An issue has cropped up on the Canadian economic horizon, and it’s one that often goes unnoticed, or at least, isn’t talked about all that often. It’s tax evasion. And it’s costing the Canadian economy “tens of billions” in revenue. That’s a major concern, as Canada is currently in trouble when it comes to the deficit that’s creeping towards $26 billion, and the national public debt. The Conservatives have announced that they want to get the budget back into balance within two years. And those billions of missing tax revenues could really help.
The Harper government is now being forced to deal with the issue, after Canada’s auditor general released a report on domestic tax evasion; that is, evasion that is happening right here at home. The Canada Revenue Agency (CRA) has identified two major problems concerning domestic tax evasion. The first is commercial activity such as home renovations, hospitality, and automotive repairs wherein the money paid is never reported to the government. The second biggest risk for tax evasion are those individuals that are self-employed – a growing group in Canada, and one that sometimes don’t report all of their earnings when it comes tax time.
However, it’s not just those at home that are keeping billions of dollars from the Canadian government – there are millions of dollars being kept off-shore, too. The CRA reports that in 2006 there was about $4.6 billion in off-shore tax evasion. They have not said how much of that money has been recovered, or if that total equals even more now. Nor have they stated how much of that money is being hidden domestically, although the CRA did admit in 2010 that there’s a “criminal economy” that “may represent billions of dollars in untaxed revenues.”
“People that don’t pay their fair share of the taxes means the rest of us have to pay more,” says Liberal Senator Percy Downe. “It’s a tremendous revenue loss to the country.”
Finance Minister Jim Flaherty was not available to report on the matter, but he did say in Ottawa last week that he’s hoping Ottawa will find a way to invest more money into the CRA, in order to stop tax evasion and find better ways to deal with it.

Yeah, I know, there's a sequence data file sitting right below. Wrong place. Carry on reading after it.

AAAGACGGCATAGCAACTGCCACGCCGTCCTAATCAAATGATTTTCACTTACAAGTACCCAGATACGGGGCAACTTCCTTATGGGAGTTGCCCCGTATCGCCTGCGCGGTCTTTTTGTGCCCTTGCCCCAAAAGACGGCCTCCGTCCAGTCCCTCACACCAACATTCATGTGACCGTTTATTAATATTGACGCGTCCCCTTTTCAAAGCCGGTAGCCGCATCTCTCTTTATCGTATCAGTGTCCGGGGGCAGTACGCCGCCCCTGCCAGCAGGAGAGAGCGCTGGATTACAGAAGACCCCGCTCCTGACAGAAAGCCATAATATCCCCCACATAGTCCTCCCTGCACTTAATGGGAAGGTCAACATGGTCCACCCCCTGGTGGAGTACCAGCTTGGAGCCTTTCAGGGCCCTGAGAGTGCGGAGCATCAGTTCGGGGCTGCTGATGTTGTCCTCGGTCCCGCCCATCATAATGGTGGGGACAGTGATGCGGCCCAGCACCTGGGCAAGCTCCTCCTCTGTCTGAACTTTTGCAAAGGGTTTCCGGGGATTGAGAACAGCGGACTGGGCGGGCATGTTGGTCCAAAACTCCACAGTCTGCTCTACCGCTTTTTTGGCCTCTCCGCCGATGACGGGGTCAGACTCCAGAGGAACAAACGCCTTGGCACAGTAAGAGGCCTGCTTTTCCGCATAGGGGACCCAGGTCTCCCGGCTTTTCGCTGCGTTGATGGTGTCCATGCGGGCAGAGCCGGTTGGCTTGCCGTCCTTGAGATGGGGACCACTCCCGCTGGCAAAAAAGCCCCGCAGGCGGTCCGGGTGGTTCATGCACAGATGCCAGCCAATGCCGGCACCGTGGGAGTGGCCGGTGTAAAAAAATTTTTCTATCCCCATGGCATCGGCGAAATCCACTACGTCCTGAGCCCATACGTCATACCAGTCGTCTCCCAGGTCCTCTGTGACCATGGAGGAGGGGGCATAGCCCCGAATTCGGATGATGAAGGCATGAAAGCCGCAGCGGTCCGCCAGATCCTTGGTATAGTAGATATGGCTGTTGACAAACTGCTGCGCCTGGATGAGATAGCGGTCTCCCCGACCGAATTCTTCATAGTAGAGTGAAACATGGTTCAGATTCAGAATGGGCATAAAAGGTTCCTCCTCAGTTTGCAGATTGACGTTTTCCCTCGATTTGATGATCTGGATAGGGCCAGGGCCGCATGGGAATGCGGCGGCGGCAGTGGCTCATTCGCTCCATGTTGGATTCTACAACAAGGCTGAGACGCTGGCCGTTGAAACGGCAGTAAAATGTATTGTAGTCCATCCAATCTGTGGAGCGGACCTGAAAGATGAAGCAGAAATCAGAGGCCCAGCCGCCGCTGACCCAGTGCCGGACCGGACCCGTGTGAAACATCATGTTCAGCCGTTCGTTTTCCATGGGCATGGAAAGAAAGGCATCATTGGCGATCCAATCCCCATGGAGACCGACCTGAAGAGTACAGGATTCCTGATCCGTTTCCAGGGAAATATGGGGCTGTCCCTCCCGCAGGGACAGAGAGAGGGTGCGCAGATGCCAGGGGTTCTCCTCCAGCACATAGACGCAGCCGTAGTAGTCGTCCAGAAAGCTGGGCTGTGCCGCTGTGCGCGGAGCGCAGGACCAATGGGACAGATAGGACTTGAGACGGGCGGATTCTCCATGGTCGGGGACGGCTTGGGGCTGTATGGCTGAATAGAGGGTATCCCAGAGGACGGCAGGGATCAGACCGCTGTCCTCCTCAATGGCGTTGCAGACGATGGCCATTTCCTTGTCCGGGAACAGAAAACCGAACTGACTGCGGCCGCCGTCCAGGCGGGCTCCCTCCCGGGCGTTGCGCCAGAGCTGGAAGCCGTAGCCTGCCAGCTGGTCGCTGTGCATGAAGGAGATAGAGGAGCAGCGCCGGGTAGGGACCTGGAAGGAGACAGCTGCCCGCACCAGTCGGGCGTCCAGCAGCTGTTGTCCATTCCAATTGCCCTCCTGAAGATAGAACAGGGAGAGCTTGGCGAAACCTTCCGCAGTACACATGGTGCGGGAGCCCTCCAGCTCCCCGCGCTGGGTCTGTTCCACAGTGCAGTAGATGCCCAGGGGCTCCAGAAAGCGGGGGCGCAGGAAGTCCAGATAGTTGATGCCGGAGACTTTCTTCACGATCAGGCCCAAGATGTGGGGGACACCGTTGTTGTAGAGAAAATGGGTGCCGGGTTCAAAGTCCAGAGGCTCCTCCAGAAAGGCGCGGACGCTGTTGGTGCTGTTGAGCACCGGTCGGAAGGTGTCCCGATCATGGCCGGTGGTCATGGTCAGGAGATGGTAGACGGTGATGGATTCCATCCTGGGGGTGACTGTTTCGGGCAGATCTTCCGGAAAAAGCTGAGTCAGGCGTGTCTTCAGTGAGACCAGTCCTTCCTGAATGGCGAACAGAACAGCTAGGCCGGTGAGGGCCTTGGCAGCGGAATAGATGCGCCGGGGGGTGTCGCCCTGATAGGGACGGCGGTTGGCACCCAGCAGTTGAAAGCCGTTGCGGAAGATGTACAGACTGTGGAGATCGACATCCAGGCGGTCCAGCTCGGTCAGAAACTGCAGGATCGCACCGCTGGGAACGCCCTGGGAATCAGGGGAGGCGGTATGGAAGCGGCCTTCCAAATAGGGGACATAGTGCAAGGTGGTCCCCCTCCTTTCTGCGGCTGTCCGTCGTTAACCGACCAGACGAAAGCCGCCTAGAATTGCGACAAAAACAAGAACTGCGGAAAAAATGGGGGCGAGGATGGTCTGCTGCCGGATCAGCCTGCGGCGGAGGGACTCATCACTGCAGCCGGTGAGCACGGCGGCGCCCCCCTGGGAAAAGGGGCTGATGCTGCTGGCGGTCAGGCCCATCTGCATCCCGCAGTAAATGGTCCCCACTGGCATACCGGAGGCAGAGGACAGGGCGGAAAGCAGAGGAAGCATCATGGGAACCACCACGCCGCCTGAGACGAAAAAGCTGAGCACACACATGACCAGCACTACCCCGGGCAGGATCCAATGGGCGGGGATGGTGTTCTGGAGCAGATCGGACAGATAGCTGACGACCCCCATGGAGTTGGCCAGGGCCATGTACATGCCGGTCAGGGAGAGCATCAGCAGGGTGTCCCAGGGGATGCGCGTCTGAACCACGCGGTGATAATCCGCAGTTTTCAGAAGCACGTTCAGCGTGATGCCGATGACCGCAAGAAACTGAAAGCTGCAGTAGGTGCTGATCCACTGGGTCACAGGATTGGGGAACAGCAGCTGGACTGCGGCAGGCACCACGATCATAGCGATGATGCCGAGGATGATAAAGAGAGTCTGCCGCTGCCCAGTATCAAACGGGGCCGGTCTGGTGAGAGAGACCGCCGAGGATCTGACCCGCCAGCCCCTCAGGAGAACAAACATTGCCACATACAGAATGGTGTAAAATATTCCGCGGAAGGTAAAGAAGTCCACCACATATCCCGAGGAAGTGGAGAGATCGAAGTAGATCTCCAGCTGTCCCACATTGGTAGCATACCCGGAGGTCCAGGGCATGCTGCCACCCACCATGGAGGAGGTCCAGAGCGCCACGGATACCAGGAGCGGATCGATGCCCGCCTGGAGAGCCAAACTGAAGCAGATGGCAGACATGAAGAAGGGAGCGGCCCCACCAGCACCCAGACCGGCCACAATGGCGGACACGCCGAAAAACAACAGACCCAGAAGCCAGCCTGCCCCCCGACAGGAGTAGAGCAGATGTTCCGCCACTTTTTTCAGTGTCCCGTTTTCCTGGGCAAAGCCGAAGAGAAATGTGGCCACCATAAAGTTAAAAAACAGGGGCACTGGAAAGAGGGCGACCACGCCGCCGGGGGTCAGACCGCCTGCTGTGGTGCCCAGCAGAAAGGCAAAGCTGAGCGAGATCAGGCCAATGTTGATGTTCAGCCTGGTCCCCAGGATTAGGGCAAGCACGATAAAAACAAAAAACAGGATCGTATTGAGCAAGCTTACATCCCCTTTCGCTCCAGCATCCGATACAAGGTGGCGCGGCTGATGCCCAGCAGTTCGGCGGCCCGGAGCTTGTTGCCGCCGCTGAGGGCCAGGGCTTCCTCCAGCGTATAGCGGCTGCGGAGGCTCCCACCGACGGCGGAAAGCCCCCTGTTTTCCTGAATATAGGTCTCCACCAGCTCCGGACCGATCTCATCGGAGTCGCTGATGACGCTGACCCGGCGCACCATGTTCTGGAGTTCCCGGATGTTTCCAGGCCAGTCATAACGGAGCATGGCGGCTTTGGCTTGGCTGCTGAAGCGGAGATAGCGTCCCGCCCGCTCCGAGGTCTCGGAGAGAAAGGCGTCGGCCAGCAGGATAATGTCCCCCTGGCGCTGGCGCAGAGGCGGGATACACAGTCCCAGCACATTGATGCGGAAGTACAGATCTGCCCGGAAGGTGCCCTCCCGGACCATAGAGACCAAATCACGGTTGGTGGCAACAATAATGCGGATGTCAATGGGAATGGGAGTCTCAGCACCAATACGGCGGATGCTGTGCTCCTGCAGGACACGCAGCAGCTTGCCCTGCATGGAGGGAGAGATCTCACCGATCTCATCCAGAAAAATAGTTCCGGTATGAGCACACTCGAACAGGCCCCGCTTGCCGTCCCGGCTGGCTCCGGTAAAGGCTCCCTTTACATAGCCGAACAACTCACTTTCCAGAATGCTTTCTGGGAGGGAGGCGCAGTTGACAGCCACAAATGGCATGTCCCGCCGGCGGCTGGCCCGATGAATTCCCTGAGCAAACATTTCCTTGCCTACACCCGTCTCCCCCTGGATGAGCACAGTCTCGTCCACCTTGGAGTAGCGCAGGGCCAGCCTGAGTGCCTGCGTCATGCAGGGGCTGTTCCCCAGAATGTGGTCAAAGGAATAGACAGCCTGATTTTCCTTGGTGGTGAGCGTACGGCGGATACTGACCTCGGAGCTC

“Everybody should pay their fair share of taxes and people shouldn’t be hiding their money from the government of Canada. Some people do that offshore,” he said.
The Conservative government has also admitted that up until now, the CRA hasn’t had adequate ways to assess and track those who are evading their taxes due to limited resources and oversight and enforcement practices that just aren’t enough to deal with the problem.
The issue is one that’s going to be discussed at the G8 summit that’s to be held in Northern Ireland this June; and it’s one that the Conservative government says they’re going to be prepared to deal with.
The Tax Justice Network, a global organization that continues to fight for fairer taxation and wants to crackdown on evasion, says that Canada’s missing tax revenue could be anywhere between $21 trillion and $32 trillion in unreported financial wealth.
For those that are currently evading their taxes, a crackdown could mean big trouble. The penalties for not paying taxes can include anything from fines equaling 50 per cent to 200 per cent, to even up to two years in jail time.